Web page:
Recognition of such an action would give rise to Dole claims for contribution against the allegedly errant sibling when the injured child brings an action against the third-party tort-feasor. And, the possibility of Dole claims may dilute or effectively preclude a suit for compensation by the injured child. This is so because the parents, when informed of the potential liability of another child, might well decide to forego legal action. But even if they do not, the damages awarded the injured child are likely to be reduced by the percentage of fault attributable to his or her sibling. Since there is generally in effect but one family treasury, any contribution obtained from the sibling will as a practical matter be deducted from the plaintiff's recovery.
(Dole v Dow Chem. Co., 30 N.Y.2d 143.)
More fundamental is the possibility of intrafamily conflict engendered by such actions. Where one child is injured and the other child is potentially liable, the parents are placed in the rather awkward position of advancing, resisting or balancing conflicting interests. They would be responsible for prosecuting any legal action on behalf of the injured child while at the same time providing assistance to the child who is being sued in the third-party action. In short, where children of the same family unit are forced into essentially adversarial positions in litigation, the potential for disruption and perhaps even irreconcilable conflict is manifest.
It is also not insignificant that, while the law places upon the parent an obligation to supervise his or her child, the breach of which is not actionable by the child (Holodook v Spencer, 36 N.Y.2d, at p 45), there is usually no such corresponding obligation imposed upon minor siblings. A rather incongruous result would obtain, therefore, were a negligent supervision action against a child to be recognized. Indeed, when a child is temporarily entrusted with the well-being of his or her sibling, it is often because the parent, after assessing the judgment, maturity and capabilities of each child, has explicitly or implicitly delegated that task. To allow an action to be maintained against the supervising child would thus be to allow an indirect suit against the parent for delegating temporary supervision.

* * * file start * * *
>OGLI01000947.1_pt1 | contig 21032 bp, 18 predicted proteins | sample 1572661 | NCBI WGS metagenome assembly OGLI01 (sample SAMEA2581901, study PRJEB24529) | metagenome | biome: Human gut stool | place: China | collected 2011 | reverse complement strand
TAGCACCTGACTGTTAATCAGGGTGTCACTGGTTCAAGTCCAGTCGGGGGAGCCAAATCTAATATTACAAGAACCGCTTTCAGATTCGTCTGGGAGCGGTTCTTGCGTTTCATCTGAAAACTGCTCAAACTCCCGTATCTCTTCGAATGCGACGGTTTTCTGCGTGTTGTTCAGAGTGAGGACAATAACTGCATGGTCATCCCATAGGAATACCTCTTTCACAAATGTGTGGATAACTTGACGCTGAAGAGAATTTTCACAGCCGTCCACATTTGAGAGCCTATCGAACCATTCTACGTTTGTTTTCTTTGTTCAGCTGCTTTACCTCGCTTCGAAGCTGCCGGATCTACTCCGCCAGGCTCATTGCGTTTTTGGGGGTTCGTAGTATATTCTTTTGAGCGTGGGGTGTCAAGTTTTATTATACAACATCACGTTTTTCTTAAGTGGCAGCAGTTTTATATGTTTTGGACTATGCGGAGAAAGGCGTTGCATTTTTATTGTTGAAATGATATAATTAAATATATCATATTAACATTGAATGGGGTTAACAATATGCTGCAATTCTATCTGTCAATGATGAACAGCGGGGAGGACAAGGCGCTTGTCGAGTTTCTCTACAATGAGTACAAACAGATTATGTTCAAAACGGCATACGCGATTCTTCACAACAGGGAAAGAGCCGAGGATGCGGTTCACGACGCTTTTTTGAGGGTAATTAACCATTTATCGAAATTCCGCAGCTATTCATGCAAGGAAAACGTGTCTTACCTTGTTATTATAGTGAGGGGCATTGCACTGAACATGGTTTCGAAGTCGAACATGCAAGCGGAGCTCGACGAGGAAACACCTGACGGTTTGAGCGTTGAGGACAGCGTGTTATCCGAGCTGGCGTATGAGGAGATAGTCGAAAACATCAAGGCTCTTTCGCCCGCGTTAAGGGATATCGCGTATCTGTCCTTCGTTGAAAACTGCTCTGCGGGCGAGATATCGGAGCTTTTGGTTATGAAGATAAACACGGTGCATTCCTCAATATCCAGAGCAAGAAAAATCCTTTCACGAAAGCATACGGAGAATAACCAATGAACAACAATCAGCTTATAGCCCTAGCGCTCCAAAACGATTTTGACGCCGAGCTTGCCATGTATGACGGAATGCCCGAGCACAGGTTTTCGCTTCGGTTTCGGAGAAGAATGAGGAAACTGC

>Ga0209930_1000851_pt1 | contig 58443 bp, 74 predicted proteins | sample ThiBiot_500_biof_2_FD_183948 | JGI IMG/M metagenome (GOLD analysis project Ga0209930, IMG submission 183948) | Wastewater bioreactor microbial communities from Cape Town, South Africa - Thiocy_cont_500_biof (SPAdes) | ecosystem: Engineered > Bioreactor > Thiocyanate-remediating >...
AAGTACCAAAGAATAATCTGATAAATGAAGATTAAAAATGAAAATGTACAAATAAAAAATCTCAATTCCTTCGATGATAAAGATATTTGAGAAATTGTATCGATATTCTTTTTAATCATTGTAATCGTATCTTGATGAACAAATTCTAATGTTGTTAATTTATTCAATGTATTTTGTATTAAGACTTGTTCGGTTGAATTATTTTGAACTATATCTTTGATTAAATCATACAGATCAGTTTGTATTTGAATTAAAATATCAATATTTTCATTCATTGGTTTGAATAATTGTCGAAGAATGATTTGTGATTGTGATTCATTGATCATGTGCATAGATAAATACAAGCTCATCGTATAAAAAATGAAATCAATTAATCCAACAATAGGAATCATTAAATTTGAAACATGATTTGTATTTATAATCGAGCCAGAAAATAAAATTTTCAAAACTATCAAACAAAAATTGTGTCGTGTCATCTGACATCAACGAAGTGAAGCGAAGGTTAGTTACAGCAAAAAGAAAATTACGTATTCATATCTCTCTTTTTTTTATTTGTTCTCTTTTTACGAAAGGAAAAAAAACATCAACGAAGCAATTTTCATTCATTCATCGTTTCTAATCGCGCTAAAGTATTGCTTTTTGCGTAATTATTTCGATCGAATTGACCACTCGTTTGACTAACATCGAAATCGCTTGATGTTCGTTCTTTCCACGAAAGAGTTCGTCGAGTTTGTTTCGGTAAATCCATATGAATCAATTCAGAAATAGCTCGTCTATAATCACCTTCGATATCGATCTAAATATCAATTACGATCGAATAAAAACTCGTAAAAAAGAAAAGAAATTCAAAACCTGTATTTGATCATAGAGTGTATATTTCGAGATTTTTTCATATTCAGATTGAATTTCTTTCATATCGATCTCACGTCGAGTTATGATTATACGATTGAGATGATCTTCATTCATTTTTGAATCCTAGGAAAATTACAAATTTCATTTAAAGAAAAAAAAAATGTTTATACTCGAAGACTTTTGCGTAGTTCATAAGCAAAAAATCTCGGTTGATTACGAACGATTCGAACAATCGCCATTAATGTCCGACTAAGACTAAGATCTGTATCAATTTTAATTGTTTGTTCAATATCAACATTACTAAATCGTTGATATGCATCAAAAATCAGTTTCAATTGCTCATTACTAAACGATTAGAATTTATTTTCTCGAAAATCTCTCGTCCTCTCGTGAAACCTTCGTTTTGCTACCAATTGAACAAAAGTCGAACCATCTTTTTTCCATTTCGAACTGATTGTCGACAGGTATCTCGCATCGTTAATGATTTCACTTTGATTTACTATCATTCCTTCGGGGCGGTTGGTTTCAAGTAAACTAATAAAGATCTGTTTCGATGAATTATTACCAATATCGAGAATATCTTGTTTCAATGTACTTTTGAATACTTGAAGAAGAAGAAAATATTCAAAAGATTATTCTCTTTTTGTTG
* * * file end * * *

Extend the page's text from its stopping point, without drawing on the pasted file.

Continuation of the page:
Such an entrustment might be part of the training of a child in an effort to inculcate responsibility or affection. It might be accomplished in an effort to economize, particularly where both parents are gainfully employed. These are some of the "stuff" that bind families together and enable their members to reap some of the richer rewards of life.
For these reasons, it would be inadvisable to create a new action for negligent supervision between unemancipated minor siblings. Contrary to appellant's argument, the decision in Nolechek v Gesuale ( 46 N.Y.2d 332) does not dictate otherwise. That case merely applied, in rather unique circumstances (see id., at pp 341-342), the established rule that an injured third party possesses a cause of action against a parent who has negligently entrusted a dangerous instrument to his child (id., at pp 340-342). Since Holodook itself articulated this same rule (36 N.Y.2d, at p 45, supra), it is apparent that Nolechek does not detract from the holding or rationale of Holodook.
Inasmuch as a child has no cause of action against a sibling who is guilty of negligent supervision, it follows that a third party possesses no Dole claim for contribution against the allegedly negligent sibling. A claim for contribution exists only when two or more tort-feasors share in responsibility for an injury, in violation of duties they respectively owed to the injured person (e.g., Holodook v Spencer, 36 N.Y.2d 35, 51 supra; Barry v Niagara Frontier Tr. System, 35 N.Y.2d 629, 633; Rogers v Dorchester Assoc., 32 N.Y.2d 553, 564).
Accordingly, the order of the Appellate Division should be affirmed, with costs.
Judges JASEN, GABRIELLI, JONES, WACHTLER, FUCHSBERG and MEYER concur.